Nintendo really pushed the technological boundaries of the 16-Bit era when it released the original Star Fox. Coupled with the FX chip (a software coprocessor enabling the usage of 3D polygons on the SNES), Star Fox was a console game that looked like no other at the time. While the polygon-look was very primitive compared to the ones on computer and arcade games, it was still extremely cutting edge for the console market (whose processors lacked the muscle to create convincing 3D worlds) and garnered much praise from fans for its uniqueness.

Cut to the present day of next generation systems, where the videogame market is vastly different since Star Fox's debut. 3D is now the trend and Nintendo is going to have to apply a few new tricks if it wants to surprise gamers with the sequel, Star Fox 64. Luckily for them, the man behind the first Star Fox, the legendary Shigeru Miyamoto, is back on the job for the 64-Bit version. Can lightning strike twice?

Defying (if not shattering) the laws of physics, Star Fox 64is the proverbial second lightning strike. While pretty much following the original's format of being a rail-shooter, Star Fox 64 still manages to present itself with a fresh new style and energy. Star Fox 64is not a game with any particular strengths or weaknesses. Instead, it is a game so equally complete in virtually every aspect (from graphics to gameplay), it is simply a thing of beauty.

Gamers are once again thrust into the role of mercenary pilot, Fox McCloud, in his battles against the forces of Andross. While mission levels are structured well around the ongoing plot, there's nothing groundbreaking in the 'kid-friendly' story. However, what is particularly exciting are the many sci-fi pop culture references made throughout the game. Star Fox 64 pays tribute to films like Star Wars, Aliens, Independence Day, and even the anime classic, Mobile Suit Gundam, by either intellectually stealing elements or comically parodying them.

Examining the game from a more traditional view reveals that it is heavily sculpted in an arcade fashion. The action is quick and frantic and I found playing the game's dynamically routed 8 levels to be a rather short experience. Another flaw that bothered me was the limited arsenal of weapons (just a laser and a lock-on laser). However, Nintendo alleviates both of these preceding problems by injecting many other elements of substance in the game.

For example, the game may be short, but the ride is a wild one. Playing out like a festival for the senses, it assures you won't feel slighted at the end. The graphics are amazing, the sound/music is on target, and the control (enhanced by the mildly stimulating and entertaining rumble pak) is tight. Offering alternate routes and goals throughout the levels also gives a more dynamic feel to the game. A workable 4-player competitive mode was also added to ensure play-life. Initially, I thought the simplistic arcade controls and features would detract from a true dogfighting experience, but I was proven wrong. Once the fight gets going, the arcade qualities prove to focus more on the flying skills of the pilot by not letting too much technology interfere with the competition.

In the case of its limited weapons, Star Fox 64draws attention away from that by giving the Arwing more capabilities like barrel rolls, somersaults, and U-turns (in some levels). Players are also offered either a mini-tank or submarine in certain levels. The inclusion of the "team" element, in which comrades fly around offering you their assistance and, more often, requesting for yours, also helps to draw attention away from the lack of weapons. In other words, it's not how many weapons the player is given that's important, but the many uses and situations you are afforded with them that keeps things interesting.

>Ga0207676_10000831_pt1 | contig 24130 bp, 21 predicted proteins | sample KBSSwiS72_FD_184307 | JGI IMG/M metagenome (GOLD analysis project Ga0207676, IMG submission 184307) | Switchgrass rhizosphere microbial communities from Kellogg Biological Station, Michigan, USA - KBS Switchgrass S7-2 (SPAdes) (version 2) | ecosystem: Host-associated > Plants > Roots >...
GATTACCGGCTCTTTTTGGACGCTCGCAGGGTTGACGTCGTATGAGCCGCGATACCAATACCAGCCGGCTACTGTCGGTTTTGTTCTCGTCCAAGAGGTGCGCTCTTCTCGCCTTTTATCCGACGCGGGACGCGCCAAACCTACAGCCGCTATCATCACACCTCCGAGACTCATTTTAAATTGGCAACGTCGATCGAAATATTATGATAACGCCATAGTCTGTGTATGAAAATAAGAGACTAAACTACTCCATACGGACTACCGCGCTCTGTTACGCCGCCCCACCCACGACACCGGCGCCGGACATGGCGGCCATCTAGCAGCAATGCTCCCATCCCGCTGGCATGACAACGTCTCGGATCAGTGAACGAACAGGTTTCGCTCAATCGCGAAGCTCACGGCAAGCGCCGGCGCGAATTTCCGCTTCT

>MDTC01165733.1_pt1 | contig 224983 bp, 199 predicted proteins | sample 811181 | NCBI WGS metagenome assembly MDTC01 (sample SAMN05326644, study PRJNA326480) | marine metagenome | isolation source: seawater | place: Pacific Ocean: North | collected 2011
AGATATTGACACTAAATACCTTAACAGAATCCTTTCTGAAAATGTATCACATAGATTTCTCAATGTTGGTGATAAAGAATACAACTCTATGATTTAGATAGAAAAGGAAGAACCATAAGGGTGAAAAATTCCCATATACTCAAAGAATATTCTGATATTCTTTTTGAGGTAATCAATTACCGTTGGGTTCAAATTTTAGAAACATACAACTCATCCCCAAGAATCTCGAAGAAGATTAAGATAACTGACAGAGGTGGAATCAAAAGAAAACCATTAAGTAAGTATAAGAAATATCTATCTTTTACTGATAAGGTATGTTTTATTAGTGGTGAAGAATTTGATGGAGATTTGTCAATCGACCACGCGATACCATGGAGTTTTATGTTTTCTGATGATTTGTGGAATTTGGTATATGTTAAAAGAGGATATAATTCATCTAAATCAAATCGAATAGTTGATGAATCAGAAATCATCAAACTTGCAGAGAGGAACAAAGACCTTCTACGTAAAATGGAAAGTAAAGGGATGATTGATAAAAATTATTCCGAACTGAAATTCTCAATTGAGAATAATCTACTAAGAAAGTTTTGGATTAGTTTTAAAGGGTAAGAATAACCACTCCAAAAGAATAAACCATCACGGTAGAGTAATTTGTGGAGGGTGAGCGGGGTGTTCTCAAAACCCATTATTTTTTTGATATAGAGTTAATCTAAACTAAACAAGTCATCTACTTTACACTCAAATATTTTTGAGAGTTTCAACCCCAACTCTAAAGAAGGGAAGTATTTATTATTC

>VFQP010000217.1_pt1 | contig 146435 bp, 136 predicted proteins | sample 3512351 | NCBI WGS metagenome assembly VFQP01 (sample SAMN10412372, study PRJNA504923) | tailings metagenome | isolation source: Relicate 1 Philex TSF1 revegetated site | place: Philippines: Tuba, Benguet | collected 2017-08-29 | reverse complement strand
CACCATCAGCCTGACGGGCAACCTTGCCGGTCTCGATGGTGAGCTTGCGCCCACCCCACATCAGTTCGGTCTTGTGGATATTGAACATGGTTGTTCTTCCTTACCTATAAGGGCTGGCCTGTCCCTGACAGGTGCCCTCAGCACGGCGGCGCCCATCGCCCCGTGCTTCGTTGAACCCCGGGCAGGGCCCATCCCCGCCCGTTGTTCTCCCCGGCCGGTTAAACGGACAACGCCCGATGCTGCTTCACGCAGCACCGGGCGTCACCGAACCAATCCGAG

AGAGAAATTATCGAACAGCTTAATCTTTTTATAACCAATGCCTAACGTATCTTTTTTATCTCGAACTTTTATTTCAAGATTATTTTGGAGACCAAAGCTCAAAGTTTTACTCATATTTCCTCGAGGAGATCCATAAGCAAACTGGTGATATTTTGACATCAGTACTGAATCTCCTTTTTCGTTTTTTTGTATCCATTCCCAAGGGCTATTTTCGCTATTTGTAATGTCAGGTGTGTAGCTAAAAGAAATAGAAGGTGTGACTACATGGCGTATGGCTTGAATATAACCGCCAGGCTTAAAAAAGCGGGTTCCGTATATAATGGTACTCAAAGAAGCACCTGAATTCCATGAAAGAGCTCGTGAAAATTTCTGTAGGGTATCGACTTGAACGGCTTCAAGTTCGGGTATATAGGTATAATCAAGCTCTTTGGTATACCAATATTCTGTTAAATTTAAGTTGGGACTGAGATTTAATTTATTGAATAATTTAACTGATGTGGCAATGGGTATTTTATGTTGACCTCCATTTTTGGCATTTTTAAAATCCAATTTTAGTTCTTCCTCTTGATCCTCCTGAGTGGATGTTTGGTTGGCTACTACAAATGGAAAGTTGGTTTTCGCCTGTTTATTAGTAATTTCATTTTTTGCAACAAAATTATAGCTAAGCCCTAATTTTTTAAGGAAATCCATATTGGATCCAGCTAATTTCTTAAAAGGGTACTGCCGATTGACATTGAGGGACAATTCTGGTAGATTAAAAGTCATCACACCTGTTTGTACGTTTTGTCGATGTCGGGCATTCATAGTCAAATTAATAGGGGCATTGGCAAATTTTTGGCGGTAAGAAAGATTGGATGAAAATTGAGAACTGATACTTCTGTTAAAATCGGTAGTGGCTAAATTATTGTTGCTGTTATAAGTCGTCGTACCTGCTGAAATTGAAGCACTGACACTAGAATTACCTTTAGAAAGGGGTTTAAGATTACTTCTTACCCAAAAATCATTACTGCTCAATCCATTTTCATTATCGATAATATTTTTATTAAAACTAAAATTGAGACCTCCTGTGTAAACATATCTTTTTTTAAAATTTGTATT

Ultimately, Star Fox 64is pure harmony. Its minor flaws are more than proportionally corrected by its many great features and almost all of the elements (story, graphics, gameplay) come together to form one of the most artistically cohesive videogames in recent times. Rating: 9 out of 10

Chi Kong Lui

Chi Kong Lui

In the 1980s, Chi grew up in small town on the outskirts of New York City called Jackson Heights. Latino actor, John Leguizamo referred to the town as the "melting pot of the world," and while living there, Chi was exposed to many diverse cultures, as well as a bevy of arcade classics such as Pac-Man, Space Ace, Space Harrier and Double Dragon. Chi's love of videogames only seemed to grow as his parents finally caved and bought him an 8-bit Nintendo Entertainment System (after being the only kid in the block without one). In the 1990s, Chi finagled his way into the prestigious Fiorello H. LaGuardia High School for the Performing Arts.

Somewhere between all the gaming, Chi some how managed to finish high school and get into the New York Institute of Technology. At the same time, Chi also interned at Virtual Frontiers, an Internet software consultancy where he learned the ways of HTML. Soon after acquiring his BFA, Chi went on to become the lead Web designer of the Anti-Defamation League. During his tenure there, Chi was instrumental in redesigning and relaunching the non-profit organization's Web site.

Today, Chi is the webmaster of the American Red Cross in Greater New York and somehow managed to work through the tragic events of September 11th without losing his sanity. Chi considers his life's work and continues to be amazed that the web site is still standing after the recent dotcom fallout. It is his dream that will accomplish two things: 1) Redefine the grammar of videogames much the same way French film critic Andre Bazin did for the art of cinema and 2) bring game criticism to the forefront of mainstream culture much the same way Siskel & Ebert did for film criticism.
Chi Kong Lui
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